Business Lessons from The Hunger Games


Hunger Games Vertical Large Business lessons can be found anywhere – be they delivered by the proverbial Ant and Grasshopper, or delivered by a grey-haired professor at a podium. On a recent flight I got the opportunity to watch the Hunger Games and see what the fuss was all about. It was a fine movie although I confess I didn’t quite see what the phenomenon was all about – although the archery was fun.

What I kept thinking about during the movie, aside from wondering if I was going to make my connection, was how applicable Katniss’ struggles were to business. She may not have discussed TCOs, discounted cash flows and ROIs, but her journey holds more than a few lessons for business people.

Spoiler alerts – if you haven’t seen the movie or read the book some of the key scenes will be discussed here.

The lessons aren’t exactly new, rather they are ilustrations of classic lessons most people already know.

  1. Always Cultivate Allies – you may not always want to do so but in business you absolutely need allies and support both internally and externally. At one point Katniss has been tree’d like a raccoon while her competitors are trying to kill her. It’s only with the help of an ally that she realizes how she can escape her predicament. Eventually she will have to compete with this ally but not right then, making the alliance very smart.
  2. Marketing Matters – in a pivotal scene near the beginning of the story Katniss and the fellow competitor from her district are entered in a parade of contestants. Katniss couldn’t care less but her advisors realize how important the moment really is. She is skeptical of the impact but ultimately follows the advice of her advisors making a dynamic entrance and leaving a powerful impression which pays dividends later in the movie.
  3. This isn't the cornucopia in the movie.

    This isn’t the cornucopia in the movie.

    Don’t do what everyone else does – a key scene involves the hunger games contestants racing towards a cornucopia of supplies which quickly turns into a carnage fest as multiple contestants are killed. This has parallels in many industries – the most spectacular being, until recently at least, the OEM PC market. Almost all the manufacturers chose to drive out costs by making computers as generic as possible competing on price and not style or performance.

    This worked well in the short-term but it created a massive opportunity for a company that “thinks different”. Which it exploited, tremendously well. Of course in business the race is never really over – so leading for a few years is no guarantee that’ll you be leading in a few more years, or even be around.

  4. Be careful who your allies are – While you have to cultivate support be careful with who and how you do it – be it internally in political battles or externally with partners and customers. Make sure you understand what is motivating them and remember while you may be allies your interests may not be fully aligned long-term even if they align in the short-term.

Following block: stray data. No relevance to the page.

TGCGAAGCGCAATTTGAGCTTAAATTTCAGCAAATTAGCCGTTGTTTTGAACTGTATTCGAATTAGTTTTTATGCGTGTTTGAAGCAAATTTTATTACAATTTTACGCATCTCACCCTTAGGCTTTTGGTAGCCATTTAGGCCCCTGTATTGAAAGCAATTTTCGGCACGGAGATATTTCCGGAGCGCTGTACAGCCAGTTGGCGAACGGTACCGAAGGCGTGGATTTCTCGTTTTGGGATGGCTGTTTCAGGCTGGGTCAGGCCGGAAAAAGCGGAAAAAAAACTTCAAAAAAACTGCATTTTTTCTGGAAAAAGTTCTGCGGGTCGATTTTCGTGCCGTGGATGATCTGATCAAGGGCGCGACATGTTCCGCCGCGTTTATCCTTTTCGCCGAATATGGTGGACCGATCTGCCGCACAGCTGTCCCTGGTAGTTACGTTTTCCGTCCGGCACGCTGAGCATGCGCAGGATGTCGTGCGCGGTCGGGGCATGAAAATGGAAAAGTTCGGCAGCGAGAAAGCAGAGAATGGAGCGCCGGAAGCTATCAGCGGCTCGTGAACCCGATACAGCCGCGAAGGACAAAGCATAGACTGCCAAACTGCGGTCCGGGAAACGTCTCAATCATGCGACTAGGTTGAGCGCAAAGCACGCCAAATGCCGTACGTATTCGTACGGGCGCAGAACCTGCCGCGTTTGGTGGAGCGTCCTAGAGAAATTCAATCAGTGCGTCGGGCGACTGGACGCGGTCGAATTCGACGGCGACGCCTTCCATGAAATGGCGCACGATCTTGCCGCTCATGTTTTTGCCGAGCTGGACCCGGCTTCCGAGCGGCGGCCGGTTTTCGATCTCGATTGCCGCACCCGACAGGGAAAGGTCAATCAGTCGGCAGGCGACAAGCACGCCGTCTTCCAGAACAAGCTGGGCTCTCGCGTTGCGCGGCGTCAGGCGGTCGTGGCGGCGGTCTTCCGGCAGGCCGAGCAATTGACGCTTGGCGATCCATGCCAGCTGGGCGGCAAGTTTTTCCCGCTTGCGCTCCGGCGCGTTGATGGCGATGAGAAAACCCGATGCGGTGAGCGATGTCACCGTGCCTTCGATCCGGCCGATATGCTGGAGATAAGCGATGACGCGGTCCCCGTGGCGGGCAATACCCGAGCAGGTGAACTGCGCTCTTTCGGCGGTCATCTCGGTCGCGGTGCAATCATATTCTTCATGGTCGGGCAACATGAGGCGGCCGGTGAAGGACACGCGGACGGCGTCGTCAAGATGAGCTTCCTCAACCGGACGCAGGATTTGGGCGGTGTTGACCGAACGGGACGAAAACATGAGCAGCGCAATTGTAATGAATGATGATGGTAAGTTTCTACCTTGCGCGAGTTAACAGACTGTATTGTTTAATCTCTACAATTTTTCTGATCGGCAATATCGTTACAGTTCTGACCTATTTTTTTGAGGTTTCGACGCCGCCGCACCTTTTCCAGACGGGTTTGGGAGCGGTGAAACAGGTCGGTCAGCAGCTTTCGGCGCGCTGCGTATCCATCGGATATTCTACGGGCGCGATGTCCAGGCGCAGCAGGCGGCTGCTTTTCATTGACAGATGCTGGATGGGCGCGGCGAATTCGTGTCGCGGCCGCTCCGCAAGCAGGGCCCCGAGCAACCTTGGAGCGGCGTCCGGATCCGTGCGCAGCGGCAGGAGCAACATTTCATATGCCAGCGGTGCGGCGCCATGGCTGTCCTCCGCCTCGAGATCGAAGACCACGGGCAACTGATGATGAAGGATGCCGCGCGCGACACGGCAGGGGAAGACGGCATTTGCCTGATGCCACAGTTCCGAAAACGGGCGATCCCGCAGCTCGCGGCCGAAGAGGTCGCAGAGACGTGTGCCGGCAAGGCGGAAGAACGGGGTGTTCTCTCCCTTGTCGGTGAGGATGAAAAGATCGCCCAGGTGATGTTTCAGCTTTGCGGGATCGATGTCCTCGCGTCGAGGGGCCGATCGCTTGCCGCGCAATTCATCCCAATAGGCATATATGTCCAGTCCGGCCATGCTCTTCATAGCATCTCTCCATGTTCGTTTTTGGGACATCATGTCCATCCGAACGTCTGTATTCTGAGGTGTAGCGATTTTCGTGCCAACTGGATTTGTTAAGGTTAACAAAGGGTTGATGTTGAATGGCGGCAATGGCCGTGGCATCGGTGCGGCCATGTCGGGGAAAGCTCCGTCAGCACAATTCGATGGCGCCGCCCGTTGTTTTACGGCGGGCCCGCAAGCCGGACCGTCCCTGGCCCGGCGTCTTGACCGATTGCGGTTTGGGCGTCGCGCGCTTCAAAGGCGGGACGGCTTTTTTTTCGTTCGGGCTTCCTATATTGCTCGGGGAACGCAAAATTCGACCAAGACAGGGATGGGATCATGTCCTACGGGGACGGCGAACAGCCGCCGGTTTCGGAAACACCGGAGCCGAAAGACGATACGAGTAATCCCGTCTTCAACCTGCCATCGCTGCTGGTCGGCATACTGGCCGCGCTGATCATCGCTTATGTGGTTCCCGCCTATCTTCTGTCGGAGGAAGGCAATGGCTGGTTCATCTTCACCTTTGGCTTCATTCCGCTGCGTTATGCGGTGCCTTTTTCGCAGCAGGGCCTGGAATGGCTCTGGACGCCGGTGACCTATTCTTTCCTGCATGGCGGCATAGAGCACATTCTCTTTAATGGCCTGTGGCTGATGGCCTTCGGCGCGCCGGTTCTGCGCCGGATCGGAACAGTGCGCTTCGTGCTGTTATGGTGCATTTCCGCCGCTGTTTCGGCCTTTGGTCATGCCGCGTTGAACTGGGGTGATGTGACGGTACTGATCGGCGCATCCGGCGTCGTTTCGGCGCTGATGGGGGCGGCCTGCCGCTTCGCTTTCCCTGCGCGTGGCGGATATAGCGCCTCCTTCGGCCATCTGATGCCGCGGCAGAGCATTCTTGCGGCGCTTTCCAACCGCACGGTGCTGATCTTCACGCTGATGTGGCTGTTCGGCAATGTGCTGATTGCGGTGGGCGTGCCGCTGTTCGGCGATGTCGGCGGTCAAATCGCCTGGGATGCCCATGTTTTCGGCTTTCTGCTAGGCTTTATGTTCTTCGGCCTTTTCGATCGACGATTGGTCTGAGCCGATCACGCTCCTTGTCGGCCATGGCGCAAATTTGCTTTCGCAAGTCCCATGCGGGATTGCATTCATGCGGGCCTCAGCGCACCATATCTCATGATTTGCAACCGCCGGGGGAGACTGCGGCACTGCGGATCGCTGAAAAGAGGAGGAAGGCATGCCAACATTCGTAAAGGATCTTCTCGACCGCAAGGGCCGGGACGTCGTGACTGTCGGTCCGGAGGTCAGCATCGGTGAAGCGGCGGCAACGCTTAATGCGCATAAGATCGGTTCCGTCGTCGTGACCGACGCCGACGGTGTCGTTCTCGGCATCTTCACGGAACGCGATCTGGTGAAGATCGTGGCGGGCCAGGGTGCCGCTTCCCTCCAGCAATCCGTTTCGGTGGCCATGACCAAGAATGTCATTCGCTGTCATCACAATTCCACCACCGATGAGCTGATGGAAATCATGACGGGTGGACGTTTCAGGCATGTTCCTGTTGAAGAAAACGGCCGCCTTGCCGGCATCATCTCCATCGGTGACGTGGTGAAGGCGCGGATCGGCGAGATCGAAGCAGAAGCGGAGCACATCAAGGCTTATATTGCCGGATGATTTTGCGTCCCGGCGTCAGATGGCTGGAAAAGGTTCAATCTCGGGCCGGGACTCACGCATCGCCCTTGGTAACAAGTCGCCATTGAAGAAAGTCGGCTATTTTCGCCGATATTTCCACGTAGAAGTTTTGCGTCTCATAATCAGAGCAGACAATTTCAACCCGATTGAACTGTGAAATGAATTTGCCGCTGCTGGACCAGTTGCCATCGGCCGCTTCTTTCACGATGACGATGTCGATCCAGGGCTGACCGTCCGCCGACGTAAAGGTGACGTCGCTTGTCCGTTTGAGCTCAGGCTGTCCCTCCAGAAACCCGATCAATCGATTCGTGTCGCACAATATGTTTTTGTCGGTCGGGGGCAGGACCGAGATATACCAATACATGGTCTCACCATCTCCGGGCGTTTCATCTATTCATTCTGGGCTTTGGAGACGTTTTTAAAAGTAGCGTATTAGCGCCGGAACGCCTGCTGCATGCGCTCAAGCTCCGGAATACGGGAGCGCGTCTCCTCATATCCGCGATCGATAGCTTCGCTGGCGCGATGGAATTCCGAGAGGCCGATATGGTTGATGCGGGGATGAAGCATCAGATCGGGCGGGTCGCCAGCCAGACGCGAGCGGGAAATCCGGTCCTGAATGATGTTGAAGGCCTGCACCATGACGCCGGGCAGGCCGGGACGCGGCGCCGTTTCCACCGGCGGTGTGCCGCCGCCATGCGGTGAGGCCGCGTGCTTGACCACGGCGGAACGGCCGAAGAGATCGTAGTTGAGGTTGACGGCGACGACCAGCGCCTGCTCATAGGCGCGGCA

5. Get creative –  when you don’t have the resources that everyone else has you have to figure out a different way to get the job done. This is also true even if you have a ton of resources, and some might say it is even important when you do have a lot of resources. In the Hunger Games Katniss’ opponents were much better equipped and much stronger. But remember even if you are in great shape – if you stop using your brain you won’t survive.
  6. Change the Rules – at the beginning of the Hunger Games there is only one winner but Katniss decides she doesn’t like that outcome because it means that she has to kill the person from her own district so they set up a situation where there’ll either be two winners or no winners. Changing the rules keeps your competitors on their toes and it forces you to think creatively.
  7. You can’t escape.  Don’t run from the trouble – be it from your customers or the marketplace. At one point during the competition Katniss tries to outrun trouble but the game organizers make it impossible for her continue. All she has to show for her trouble is a wounded leg which makes competing that much harder. The number of examples of companies that tried to ignore warning signs only to injure themselves in the process is lengthy and growing all the time.
  8. Seek Sponsors. The hunger games calls them sponsors but mentors are much the same thing. Even if you are “alone” in your business, find sponsors to help you look at problems from another perspective, give you critical, unbiased feedback and help make connections. No matter how good you are, a sponsor can make you better.
  9. It’s never really over. Even after Katniss “won” she had to keep alert and keep competing for hearts and minds. Don’t let the big deal you won yesterday make you sluggish and sloppy as you compete for the deals of tomorrow. Too many companies rest on their laurels

And remember “May the Odds Be Ever in Your Favor”. -t

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